Africa’s fast urbanization and growing youthful population that embrace technology is reason enough to help booster eCommerce in developing countries, according to Nilesh Pandya, SVP of emerging markets at Skrill.

"Disposable incomes are rapidly increasing, making discretionary spend on e-commerce an immediate reality. These conditions deliver the perfect storm for a massive surge in consumer demand for digital payments,” he said in an African Business Review article. “However, a high percentage of Africans remain unbanked and so have no means of paying for global online brands. Even banked Africans often find that global online merchants are reluctant to serve these markets for credit and debit card transactions due to perceived fraud risks."

Putting mobile payments aside, just how big of a force will eCommerce be in Africa? It’s going to “dominate African retail markets,” said Elias Schulze, CEO of Africa’s eCommerce site Kaymu.com.

"We believe the knock-on effects in terms of democratizing commerce for the hungry SME sector will be tremendous … from increasing market efficiency and price finding to creating literally millions of jobs to support Africa’s demographic shifts, he told PC World. “We anticipate various adoption rates based upon how quickly internet penetration deepens, education levels grow, GDP per capita shifts and existing retail backbone shifts. Overall, we shouldn’t be surprised if significant portion of retail, and perhaps the majority in key markets, is captured within eCommerce by 2020."

That eCommerce forecast aligns with that of Thecla Mbongue, a senior research analyst at Ovum, a London-based firm. The firm’s Digital Africa Survey reported “46 percent of the poll’s respondents believe that eCommerce will be the most important digital service generating increased revenue for African industry over the next five years.”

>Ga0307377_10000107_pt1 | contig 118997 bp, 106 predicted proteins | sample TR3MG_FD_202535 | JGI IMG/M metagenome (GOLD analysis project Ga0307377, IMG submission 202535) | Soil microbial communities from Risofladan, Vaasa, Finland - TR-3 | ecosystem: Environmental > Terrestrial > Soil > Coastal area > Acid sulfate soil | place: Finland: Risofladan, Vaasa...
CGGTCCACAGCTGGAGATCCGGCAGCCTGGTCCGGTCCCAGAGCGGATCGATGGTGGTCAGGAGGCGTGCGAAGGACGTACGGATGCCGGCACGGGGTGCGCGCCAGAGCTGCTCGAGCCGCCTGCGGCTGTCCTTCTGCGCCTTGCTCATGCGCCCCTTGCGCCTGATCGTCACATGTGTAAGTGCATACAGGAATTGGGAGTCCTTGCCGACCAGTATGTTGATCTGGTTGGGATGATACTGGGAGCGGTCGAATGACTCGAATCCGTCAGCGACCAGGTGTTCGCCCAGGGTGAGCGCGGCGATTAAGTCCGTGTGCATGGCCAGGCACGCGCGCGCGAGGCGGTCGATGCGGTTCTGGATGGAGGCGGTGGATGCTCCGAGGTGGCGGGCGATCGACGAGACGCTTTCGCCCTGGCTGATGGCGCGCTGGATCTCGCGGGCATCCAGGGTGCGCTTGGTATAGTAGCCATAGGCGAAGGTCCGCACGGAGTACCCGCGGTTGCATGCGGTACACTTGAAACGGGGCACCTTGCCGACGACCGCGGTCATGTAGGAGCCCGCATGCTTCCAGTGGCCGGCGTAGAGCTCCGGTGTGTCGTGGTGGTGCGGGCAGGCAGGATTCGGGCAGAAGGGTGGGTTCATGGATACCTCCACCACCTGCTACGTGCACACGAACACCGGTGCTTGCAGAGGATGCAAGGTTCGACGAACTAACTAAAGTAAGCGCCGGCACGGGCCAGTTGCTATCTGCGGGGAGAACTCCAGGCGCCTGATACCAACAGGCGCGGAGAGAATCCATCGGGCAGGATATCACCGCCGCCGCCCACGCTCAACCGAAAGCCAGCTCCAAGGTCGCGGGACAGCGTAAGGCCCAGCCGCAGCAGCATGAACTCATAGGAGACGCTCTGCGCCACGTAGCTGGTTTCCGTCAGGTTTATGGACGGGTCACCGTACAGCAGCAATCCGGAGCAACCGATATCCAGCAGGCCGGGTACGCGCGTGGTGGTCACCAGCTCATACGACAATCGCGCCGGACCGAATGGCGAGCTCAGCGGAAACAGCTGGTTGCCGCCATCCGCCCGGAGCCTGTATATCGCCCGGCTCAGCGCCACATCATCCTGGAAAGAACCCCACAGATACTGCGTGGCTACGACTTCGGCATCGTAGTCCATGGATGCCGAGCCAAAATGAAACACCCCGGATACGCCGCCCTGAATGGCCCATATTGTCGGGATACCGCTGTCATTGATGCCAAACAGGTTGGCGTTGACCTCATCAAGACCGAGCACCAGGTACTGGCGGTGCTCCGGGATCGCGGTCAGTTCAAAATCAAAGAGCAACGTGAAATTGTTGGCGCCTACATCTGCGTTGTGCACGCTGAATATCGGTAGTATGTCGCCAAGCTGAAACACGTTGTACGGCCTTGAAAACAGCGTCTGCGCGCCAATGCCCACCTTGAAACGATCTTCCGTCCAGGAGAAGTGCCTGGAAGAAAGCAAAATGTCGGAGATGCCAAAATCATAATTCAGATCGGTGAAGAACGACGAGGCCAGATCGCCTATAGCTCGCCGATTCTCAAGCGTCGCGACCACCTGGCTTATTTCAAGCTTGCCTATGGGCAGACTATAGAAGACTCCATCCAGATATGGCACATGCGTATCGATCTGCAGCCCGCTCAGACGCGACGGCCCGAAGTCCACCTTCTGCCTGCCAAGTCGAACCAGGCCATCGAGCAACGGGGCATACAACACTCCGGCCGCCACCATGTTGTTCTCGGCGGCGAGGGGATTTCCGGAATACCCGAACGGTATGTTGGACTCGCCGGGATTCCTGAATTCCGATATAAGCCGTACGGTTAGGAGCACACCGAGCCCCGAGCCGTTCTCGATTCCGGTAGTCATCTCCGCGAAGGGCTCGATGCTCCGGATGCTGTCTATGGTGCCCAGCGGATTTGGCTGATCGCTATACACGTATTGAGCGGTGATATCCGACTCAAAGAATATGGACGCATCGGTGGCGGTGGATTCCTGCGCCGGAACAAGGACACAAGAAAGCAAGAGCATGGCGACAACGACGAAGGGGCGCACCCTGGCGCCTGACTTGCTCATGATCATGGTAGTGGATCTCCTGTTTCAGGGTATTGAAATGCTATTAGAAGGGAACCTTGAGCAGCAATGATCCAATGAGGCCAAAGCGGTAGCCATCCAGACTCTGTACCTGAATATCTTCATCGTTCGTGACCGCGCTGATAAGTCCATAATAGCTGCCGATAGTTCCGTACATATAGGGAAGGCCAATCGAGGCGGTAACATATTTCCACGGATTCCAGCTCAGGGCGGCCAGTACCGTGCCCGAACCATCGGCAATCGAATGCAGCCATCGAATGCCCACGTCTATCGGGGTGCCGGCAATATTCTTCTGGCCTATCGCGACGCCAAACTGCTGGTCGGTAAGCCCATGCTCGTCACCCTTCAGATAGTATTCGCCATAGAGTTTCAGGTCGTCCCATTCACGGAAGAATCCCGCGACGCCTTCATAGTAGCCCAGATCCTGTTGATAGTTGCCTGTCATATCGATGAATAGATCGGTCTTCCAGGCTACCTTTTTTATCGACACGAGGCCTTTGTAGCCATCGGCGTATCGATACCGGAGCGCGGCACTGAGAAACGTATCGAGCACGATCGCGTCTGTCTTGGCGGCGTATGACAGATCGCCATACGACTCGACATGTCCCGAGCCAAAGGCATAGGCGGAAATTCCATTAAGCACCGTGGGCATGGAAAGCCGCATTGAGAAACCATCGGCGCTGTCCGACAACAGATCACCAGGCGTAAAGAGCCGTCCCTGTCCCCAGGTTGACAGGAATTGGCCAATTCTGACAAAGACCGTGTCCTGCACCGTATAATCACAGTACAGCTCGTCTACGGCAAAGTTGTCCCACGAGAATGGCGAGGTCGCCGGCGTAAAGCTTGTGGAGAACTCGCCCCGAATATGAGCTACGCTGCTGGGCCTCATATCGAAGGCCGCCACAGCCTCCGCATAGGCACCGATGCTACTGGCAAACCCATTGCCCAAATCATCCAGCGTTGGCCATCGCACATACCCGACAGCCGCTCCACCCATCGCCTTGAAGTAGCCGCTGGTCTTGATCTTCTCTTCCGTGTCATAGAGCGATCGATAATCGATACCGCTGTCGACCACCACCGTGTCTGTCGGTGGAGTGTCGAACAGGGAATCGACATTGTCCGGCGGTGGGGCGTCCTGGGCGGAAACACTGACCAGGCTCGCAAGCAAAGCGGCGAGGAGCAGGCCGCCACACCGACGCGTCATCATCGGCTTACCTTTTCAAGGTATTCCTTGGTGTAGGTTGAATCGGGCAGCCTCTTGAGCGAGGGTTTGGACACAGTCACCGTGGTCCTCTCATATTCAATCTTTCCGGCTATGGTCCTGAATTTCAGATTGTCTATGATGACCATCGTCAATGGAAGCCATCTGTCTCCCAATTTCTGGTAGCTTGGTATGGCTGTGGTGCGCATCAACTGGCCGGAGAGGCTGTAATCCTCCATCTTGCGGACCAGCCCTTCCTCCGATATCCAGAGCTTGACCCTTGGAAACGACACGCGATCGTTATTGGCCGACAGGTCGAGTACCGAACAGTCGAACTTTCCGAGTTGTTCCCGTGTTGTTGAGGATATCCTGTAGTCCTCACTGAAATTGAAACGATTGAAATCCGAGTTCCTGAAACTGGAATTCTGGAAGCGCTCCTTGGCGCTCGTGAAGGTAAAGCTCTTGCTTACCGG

"The increased level of data connectivity, mobile financial services and usage of smartphones will boost traffic on e-commerce platforms,” Mbongue said. “I believe we are all working to crack, at varying degrees of success depending on the firm, the inherent challenges of working in frontier Africa —- logistics, infrastructure, internet penetration and seller/buyer awareness.”

Although Africa’s eCommerce trend is on the move, some analysts aren’t quite as optimistic.

"I believe it’s possible for certain e-commerce verticals to represent the lion’s share of African retail in key markets — but that’s not the full story,” Johann van Tonder, told PC World. Tonder is a consultant with AWA digital, made up of eCommerce conversion specialists in the U.K. and South Africa. He predicted that by 2025, eCommerce would account for 10 percent of all retail sales across Africa’s emerging markets.

“I don’t see eCommerce on the whole achieving this status within 5 years,” Tonder said.

Africa may not produce the next Amazon or Alibaba, but for a region facing its own series of challenges, having African nations on the eCommerce map speaks to the power or localized and global eCommerce as an industry. Who knows? Maybe someday Africa will produce the next major eCommerce platform. At the rate it’s growing, Africa’s developed regions are poised to produce online.

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Our data and analytics team has developed a number of creative methodologies and frameworks that measure and benchmark the innovation that’s reshaping the payments and commerce ecosystem. The July 2019 Pay Advances: The Gig Economy’s New Normal, a PYMNTS and Mastercard collaboration, examines pay advances – full or partial payments received before an ad hoc job is completed – including how gig workers currently use them and their potential for future adoption.